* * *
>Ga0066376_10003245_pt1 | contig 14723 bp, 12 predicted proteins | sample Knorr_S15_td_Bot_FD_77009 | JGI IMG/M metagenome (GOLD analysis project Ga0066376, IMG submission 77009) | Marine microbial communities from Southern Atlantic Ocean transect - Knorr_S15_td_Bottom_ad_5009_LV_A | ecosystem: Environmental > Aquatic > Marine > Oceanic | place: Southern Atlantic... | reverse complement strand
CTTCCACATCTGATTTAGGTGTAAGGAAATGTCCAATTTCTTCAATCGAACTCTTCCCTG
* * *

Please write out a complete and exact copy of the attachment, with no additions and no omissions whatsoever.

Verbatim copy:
>Ga0066376_10003245_pt1 | contig 14723 bp, 12 predicted proteins | sample Knorr_S15_td_Bot_FD_77009 | JGI IMG/M metagenome (GOLD analysis project Ga0066376, IMG submission 77009) | Marine microbial communities from Southern Atlantic Ocean transect - Knorr_S15_td_Bottom_ad_5009_LV_A | ecosystem: Environmental > Aquatic > Marine > Oceanic | place: Southern Atlantic... | reverse complement strand
CTTCCACATCTGATTTAGGTGTAAGGAAATGTCCAATTTCTTCAATCGAACTCTTCCCTG